So, while I’d like to think I offer them some “wisdom” from living longer than they, I also realize they’ve experienced a world much different than the one I grew up in. That gives them valuable insights I don’t have. Ones that I can best understand only if I’m willing to listen to a different perspective. And that I would actually BE the wiser for considering even if, or maybe more importantly, when I disagree.

Often, as we move down the rows, I feel myself stepping away in my mind to observe our interactions. It’s a surreal experience.

I see me, usually next to one of them and across the thirty-inch-wide soil bed from the other, on the ground, pulling baby kale, chard, or whatever we’re planting out of trays, settling them in the hole I dig, and then firming the ground around before moving to the next seedling just as they do.

I can’t help but be brought up short by how much older I look than them.

Much older that I’d like. I see lots of grey hair. That’s maybe not so bad for the curls I know, for sure, I inherited from Dad but look at those wrinkles! I like that I express myself through my face - smiling when I see you come to my market table or run into you at Nina’s - but I don’t think of myself wearing those visible reminders all the time. I notice I’m getting up and down slower and with more awareness of my movements then Liam and Marlee. I remember when I could easily stand and squat - often with a kid in tow - was it really that long ago?

I realize that I’m going through my days thinking I’m as young as they are. It’s an unconscious self-deception. But in these observational moments, I can't deny, the gig is up. It's obvious to me, with an unforgiving clarity, that more time has passed than I feel comfortable with.

Aidan, Stacey, and Marlee

I zoom out. Seeing the farm around us and expanding out further to the greater world around us and I imagine other farmers spending their time similarly during this season.

And I feel my place. On this farm. In this family. And through this body, even as it’s getting older than I’d like.

I don’t want to take any of it for granted.

I feel myself trying to suck up every moment I’m so lucky to have. Take it all in. I’m hyperaware of the shortness of our lives.

Surreal, but so real that I feel more alive than I ever have.

This is the time of year when the pace seems to pick up more and more everyday.

Five-month-old puppy “ i.o.” is not entirely sold on the idea of cows being out in the pasture instead of the barnyard where she’s always known them to be!

Sometimes it’s a delicate balancing act to get everything done that needs to be done. And, sometimes, when nature and time collude in pushing, it feels like a rude shove!

We felt the shove this week, but it feels familiar and is even welcome because it means our work matters.

lettuce popping up in the field

Animals smell the pasture grasses greening up, turn their noses up at their dry hay rations, and stomp their feet waiting anxiously for their turn to leave the barn.

Seedlings continue germinating in flats regardless of whether or not there’s room to squeeze them in the bursting-at-the-seams propagation houses.

tomato seedlings

Directly-seeded-in-the-field crops like peas, lettuces, radishes need watching over for watering and covering from frosty nights while other soil beds are being prepared for planting in the next weeks.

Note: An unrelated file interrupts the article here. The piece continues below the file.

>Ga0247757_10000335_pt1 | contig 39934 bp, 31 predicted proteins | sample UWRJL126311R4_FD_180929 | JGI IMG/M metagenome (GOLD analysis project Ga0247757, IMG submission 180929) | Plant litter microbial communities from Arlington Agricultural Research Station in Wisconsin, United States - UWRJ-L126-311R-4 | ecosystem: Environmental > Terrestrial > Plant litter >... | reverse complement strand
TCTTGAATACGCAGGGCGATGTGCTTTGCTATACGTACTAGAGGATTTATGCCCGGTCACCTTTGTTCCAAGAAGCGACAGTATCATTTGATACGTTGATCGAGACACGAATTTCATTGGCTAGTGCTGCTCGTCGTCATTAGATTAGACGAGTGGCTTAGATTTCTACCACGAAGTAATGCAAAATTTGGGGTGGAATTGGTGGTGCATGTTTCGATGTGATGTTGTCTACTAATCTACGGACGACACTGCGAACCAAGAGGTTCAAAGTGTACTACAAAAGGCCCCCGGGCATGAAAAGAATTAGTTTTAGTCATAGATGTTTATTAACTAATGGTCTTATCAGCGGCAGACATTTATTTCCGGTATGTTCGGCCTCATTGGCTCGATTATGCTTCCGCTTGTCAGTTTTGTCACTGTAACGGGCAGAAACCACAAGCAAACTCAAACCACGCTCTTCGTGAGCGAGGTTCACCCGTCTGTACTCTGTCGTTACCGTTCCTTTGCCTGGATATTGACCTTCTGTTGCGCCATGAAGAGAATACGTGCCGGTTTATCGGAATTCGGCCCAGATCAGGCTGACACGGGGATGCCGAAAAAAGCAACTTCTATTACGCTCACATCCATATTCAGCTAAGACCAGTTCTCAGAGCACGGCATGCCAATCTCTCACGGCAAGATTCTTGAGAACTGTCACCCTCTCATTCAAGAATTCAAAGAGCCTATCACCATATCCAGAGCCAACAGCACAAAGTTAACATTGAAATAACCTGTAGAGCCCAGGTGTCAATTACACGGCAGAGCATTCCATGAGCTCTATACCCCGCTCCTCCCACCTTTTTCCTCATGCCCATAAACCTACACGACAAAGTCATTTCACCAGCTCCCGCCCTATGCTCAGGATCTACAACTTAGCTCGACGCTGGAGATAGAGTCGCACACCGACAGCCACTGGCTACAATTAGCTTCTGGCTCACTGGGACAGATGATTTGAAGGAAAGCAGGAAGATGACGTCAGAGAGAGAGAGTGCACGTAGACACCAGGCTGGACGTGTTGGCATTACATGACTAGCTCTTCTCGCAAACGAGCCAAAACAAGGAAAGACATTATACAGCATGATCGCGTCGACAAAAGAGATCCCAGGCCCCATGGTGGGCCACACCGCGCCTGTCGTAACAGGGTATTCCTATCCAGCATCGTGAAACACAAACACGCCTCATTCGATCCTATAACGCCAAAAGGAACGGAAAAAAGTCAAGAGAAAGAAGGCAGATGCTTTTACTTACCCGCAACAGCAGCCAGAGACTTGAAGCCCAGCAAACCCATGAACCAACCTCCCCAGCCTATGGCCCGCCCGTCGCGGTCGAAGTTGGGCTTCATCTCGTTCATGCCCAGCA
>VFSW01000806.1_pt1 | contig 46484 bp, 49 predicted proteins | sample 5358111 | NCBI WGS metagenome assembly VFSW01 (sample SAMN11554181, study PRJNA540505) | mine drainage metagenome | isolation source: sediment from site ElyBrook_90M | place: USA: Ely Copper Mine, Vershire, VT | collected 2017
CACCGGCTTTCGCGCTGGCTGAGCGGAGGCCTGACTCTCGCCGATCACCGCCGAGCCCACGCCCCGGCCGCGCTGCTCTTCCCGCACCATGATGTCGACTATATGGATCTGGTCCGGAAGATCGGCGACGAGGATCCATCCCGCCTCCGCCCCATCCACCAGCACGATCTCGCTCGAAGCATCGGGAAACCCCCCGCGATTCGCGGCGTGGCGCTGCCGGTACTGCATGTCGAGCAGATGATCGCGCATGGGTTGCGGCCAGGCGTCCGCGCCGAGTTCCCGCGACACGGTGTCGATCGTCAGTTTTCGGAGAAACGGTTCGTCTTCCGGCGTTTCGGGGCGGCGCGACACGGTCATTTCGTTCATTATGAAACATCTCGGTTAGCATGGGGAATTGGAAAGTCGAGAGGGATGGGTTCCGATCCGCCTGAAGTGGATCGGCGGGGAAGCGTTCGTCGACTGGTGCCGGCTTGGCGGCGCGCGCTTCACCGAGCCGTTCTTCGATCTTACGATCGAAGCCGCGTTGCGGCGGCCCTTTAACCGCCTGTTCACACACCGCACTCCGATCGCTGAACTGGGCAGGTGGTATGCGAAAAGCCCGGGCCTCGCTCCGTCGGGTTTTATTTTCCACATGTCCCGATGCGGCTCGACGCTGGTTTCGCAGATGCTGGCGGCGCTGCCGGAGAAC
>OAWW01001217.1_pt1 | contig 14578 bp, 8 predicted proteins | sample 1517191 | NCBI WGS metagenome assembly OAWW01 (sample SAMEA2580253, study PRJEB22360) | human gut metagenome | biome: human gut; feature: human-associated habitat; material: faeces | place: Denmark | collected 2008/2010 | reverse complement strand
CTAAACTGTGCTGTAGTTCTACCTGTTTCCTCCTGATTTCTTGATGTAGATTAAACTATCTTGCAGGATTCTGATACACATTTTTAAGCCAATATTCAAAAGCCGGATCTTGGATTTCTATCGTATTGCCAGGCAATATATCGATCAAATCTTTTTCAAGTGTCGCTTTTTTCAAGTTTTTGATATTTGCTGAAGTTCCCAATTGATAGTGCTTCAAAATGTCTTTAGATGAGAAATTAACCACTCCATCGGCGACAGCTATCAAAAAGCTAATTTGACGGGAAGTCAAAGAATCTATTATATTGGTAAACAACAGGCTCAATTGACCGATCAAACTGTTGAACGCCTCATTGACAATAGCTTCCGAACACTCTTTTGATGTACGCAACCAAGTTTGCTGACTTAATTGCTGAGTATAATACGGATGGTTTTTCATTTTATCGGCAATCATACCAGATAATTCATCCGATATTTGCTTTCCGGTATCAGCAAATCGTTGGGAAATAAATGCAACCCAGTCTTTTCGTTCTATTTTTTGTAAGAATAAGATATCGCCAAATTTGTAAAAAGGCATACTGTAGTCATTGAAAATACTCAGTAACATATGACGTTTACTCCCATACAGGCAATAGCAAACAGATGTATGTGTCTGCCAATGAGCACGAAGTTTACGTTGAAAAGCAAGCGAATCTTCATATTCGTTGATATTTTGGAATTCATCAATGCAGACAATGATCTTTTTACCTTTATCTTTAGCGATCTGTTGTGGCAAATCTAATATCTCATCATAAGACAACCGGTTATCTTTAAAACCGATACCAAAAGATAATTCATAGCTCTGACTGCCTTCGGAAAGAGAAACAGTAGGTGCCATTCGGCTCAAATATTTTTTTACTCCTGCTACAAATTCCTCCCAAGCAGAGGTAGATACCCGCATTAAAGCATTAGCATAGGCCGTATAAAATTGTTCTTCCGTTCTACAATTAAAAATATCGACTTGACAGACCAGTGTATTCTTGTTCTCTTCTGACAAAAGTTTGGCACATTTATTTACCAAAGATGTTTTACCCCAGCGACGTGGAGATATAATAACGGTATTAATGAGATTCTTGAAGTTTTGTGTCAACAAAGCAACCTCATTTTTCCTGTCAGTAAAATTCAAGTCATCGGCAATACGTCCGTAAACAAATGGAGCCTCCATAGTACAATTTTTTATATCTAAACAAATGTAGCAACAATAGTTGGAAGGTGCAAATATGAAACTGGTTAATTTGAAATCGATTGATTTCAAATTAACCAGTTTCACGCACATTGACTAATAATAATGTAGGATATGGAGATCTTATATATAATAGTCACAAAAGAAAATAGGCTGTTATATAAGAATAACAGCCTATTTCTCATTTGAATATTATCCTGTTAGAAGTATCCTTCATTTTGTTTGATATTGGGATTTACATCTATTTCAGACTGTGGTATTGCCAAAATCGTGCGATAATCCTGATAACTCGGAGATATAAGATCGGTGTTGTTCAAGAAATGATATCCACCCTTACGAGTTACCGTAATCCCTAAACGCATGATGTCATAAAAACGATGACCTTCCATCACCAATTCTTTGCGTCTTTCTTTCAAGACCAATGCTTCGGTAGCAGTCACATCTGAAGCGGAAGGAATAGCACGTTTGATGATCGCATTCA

Bill & Aidan filling sandbags to weigh down row covers needed during recent below freezing nights.

There’s also desk work - billing, responding to questions and concerns from new CSA members and customers, and writing newsletters, as summer quickly approaches. Those tasks fall to me.

I love communicating with members and organizing almost as much as I love working outside. But I end up pushing it off in favor of the demanding animals and plants.

I optimistically (and often erroneously) think I can catch it up in the evening.

Ha! What a not-funny joke I play on myself and, sometimes, you all when I get behind at replying. (Sorry if you’re one of those waiting!) I always feel younger before 3 pm. After that, reality hits, and I find not only has time run out to get it done today, but so has my energy!

I’m realizing I need to discipline myself to get these important tasks done. Maybe if I get up earlier? When it’s quiet, and the day’s commotion hasn’t caught me up in its eddy yet? But I'm reluctant to do so. I don't want to get out from my snuggly warm spot under the covers earlier . . .

But where else would I find the time and space?

So maybe . . .

(I know getting colorful highlighters from my mom’s store, while making my calendar look nicer, weren’t the solution. Lol.)

Don’t get me wrong, I’m not complaining about this time of year.

The push/pull can be overwhelming, but all five of us feel the excitement of the main growing season’s potential.

It’s all in front of us and is gathering momentum. Kinda like a roller coaster approaching the crest of a hill.

Getting on the ride means navigating the challenges spring throws at our feet as it hurtles us into summer.

But it means feeling motivated, getting caught up in creative problem solving, knowing the satisfying tiredness of meaningful work, and having the opportunity to grow as farmers, team members, and as people too.

And we're clear on our farm - "we got on the ride" years ago.

And we choose to stay on again and again because it makes us grateful for this land, family and friends, farm members and customers, each other, and this life.

It's all worth it.


We're rewarded again and again as our feet touch the ground we've been privileged to farm. We're rewarded again and again when someone tells us how much they like our lettuce, or enjoy our maple syrup in their morning coffee, or love the color of our eggs.

We're rewarded again and again and again and again.


I accept the challenge to be more disciplined . . . and I'll raise it one early morning at a time.